For Nobilia, Growth Is The Common Thread Across Our Markets Worldwide: Michael Behr


 

 

 

 

One of the world’s most prominent makers – Nobilia, works across geographies and across market segments. During an exclusive interaction with buidingandinteriors.com at Living Kitchen, Germany, Mr.Michael Behr, International Sales Manager, Nobilia, talked at length on various facets of the kitchen business at Nobilia.

 

 

 

Mr.Michael Behr, International Sales Manager, Nobilia

 

 

 

B&I: How do you see the Indian market?

MB: We make 3000 kitchens a day. For us at Nobilia, is a stable market. Things take a bit longer to happen but they do happen. We export kitchens to over 90 countries and each country is governed by our common philosophy – Growth. , on that count, is an encouraging market for us. We see from a position where we feel that there are many variations in colour preferences, cooking materials handled in kitchens, etc. We try and address points like these in our approach to markets like .

 

 

 

 

 

 

B&I: How do you see the retail versus project business in India?

MB: Retail business has different dynamics from projects business. In retail, we have more scope of selling larger kitchens with advanced features. Project kitchens, on the other hand, are more volume driven and smaller in sizes, essentially made to a budget. When the volumes are big, the developer gets a mock-up in his sample apartment, makes a visit to our factory, basically, his involvement is much higher in our systems.

 

 

B&I: How do markets like India and compare to Nobilia’s European markets?

MB: In India and China, we operate in the medium to the premium segments. Our kitchens in India would cost between Euros 2,500-10,000. Because of the purchasing power differences between India/China and the European markets, I would draw a parallel from the automobile industry. In Europe, we sell in the Volkeswagen, Audi and Porsche segments, whereas in India//China, we sell in the Audi and Porsche segments. So, we sell in the upper segments in these markets. Also, the kitchen sizes are smaller in the India and China markets compared to those in Europe.

 

In Europe, we cater to the 80% of the market, leaving the top 5% (which does customised, carpenter made kitchens) and the bottom 15% (which is the quality and price that Nobilia would not like to associate with).

 

 

 

 

 

 

B&I: How is China market compared to India?

MB: In China, we started in 1998 while Nobilia made an entry in India in 2006. But China is a fast growth market for us. India offers the stability that we appreciate, but growth is slow in India as there is lot of time spent on taking decisions. In China, we started with a distributor who has grown to a very big size. In India, we already had a big distributor – H&R Johnson, and we have been able to grow with them in the Indian market. If we have to deliver a project in China, it would be fast, say within 6 months. If you compare that to India, it can be a long-drawn process as so many people are consulted by the project owners. Things like these give us more volumes in the Chinese market over India.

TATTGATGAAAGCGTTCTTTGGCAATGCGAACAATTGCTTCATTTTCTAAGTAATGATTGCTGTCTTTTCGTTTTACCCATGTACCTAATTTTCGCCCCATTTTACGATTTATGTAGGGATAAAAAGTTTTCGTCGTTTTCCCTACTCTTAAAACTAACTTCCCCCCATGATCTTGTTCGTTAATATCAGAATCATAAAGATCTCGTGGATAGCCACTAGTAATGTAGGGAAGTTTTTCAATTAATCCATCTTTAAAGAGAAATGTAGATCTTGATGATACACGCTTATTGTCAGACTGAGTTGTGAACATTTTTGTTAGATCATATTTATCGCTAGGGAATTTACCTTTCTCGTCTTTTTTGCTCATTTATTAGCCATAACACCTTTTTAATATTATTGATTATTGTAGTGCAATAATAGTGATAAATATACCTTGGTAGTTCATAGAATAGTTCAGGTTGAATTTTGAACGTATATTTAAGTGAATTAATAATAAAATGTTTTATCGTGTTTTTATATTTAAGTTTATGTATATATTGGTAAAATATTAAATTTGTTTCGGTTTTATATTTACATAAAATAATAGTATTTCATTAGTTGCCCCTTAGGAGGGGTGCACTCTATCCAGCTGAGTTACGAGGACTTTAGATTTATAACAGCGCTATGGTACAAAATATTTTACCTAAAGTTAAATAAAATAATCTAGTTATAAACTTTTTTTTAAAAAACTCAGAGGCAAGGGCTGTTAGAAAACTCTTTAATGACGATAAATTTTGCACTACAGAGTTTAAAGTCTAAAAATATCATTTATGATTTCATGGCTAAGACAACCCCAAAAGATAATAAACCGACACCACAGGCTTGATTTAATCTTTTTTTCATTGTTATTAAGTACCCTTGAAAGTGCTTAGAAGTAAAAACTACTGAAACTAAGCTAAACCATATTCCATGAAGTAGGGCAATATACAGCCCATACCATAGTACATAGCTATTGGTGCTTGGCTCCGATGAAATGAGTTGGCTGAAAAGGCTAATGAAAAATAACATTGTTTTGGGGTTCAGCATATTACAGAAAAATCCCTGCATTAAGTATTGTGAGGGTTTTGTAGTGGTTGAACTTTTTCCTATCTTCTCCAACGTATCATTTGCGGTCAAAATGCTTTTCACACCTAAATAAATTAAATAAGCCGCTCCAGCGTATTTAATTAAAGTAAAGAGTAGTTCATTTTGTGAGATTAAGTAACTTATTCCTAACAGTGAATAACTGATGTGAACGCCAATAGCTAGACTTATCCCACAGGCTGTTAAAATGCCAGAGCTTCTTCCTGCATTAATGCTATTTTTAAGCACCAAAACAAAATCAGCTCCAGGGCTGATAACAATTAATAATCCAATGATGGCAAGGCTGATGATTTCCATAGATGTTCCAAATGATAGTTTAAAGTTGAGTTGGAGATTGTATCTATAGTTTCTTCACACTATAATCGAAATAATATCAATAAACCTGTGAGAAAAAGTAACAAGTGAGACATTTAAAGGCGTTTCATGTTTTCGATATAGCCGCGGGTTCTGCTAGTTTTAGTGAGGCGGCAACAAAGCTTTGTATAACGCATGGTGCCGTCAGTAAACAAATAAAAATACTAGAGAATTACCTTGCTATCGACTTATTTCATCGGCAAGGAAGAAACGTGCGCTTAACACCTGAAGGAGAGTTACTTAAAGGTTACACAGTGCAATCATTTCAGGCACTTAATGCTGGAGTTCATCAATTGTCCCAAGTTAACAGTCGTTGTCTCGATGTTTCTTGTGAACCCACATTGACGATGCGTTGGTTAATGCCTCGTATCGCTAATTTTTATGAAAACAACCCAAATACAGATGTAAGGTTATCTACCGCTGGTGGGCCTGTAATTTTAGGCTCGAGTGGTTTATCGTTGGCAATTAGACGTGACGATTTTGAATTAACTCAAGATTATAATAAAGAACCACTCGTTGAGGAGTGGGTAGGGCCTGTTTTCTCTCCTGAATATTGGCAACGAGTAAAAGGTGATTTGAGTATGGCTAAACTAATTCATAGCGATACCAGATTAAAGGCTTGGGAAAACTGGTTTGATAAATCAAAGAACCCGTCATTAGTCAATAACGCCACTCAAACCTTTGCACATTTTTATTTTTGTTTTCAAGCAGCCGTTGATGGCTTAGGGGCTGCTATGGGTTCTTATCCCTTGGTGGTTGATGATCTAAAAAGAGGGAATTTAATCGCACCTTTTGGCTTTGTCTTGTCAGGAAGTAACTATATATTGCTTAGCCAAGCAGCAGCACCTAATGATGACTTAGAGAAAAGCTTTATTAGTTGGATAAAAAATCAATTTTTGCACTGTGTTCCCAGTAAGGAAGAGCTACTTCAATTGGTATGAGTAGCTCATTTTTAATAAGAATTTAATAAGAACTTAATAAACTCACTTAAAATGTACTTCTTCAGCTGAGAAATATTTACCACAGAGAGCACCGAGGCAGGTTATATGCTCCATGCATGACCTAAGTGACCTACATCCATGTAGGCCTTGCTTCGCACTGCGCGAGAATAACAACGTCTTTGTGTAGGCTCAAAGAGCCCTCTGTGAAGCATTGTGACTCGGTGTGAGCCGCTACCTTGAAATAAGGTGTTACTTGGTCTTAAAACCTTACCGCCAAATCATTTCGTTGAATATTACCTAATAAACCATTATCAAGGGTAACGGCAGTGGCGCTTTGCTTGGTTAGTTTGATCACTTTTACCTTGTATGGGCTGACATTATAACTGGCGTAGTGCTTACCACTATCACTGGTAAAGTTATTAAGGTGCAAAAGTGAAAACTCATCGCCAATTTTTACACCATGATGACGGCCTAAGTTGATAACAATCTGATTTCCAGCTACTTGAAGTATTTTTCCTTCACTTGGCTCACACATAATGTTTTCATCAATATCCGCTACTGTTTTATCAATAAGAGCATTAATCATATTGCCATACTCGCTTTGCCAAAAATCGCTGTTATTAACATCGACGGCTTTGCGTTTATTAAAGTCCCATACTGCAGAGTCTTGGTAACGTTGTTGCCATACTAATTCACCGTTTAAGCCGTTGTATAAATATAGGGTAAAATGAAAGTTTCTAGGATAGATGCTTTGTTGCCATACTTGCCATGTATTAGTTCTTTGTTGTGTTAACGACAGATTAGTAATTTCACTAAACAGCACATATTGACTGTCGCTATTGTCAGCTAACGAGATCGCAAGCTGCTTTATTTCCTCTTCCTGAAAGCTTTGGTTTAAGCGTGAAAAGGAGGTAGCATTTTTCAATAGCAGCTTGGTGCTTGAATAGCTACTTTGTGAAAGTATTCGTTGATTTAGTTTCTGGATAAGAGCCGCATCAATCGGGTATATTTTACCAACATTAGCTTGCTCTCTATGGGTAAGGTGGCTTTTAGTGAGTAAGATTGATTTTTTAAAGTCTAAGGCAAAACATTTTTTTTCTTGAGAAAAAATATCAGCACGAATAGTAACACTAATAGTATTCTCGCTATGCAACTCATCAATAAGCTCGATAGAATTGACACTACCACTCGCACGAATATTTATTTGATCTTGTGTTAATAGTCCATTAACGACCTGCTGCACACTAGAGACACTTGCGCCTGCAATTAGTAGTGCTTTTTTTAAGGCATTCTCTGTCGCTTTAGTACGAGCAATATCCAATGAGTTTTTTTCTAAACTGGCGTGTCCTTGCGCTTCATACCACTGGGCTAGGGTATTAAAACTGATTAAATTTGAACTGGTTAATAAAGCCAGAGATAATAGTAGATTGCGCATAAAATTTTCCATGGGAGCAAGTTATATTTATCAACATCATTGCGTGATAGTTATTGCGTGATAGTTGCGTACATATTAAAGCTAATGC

Both India and China are important markets for Nobilia. They are identical in many ways – size of the countries, population, food and taste preferences, etc. The north parts of China are cold – similar to Russia and the south have tropical climates – similar to many parts of India. This pattern is also seen in India. We keep learning and growing in both markets.

 

 

 

 

 

 

B&I: Tell us something about training that you give to your distributors?

MB: At Nobilia, training is a very important activity. We make our channel partners appreciate the fact that today’s kitchens are very complicated systems with lights, , different materials being integrated with each other, etc. We bring the channel partners of our distributors to our factory, show them the latest additions on the systems, etc. This gives the channel partners the confidence to face the customers and also see the kitchen manufacturing and installation more ‘scientifically’, and as a ‘process’. We also send our fitters from Germany to put together kitchens in the displays. Local fitters are also included as part of the process, so that they also get the training.

 

 

B&I: How do you see the entry of IKEA in India, specifically with reference to your business?

MB: The concept of IKEA is appreciated at Nobilia. IKEA sells modern, contemporary kitchens. These come as flat-pack kitchens. Nobilia sells fully kitchens. We are able to provide factory quality kitchens to our customers. As you know, the conditions at site are usually not very good, there’s dust etc. This has implications on the performance of kitchens. Our fully kitchens offer better quality of the final product at the customer’s end.

 

If you compare on the price, IKEA kitchens would be about 20% cheaper than Nobilia kitchens. That’s also because IKEA kitchens are basic. If you add all the bells and whistles, there’s not much of the difference in the prices. Also, since our kitchens come as fully assembled kitchens, the fitters/installers just have to unpack the kitchens, set it to the plan, and level the kitchen. We also believe that the additional cost of sending a factory fitted kitchens lessens the risk of mistakes/errors that the fitters might commit at site. It all works to the benefit of the end-customer as a poorly fitted kitchen is costly for him.

 

 

 



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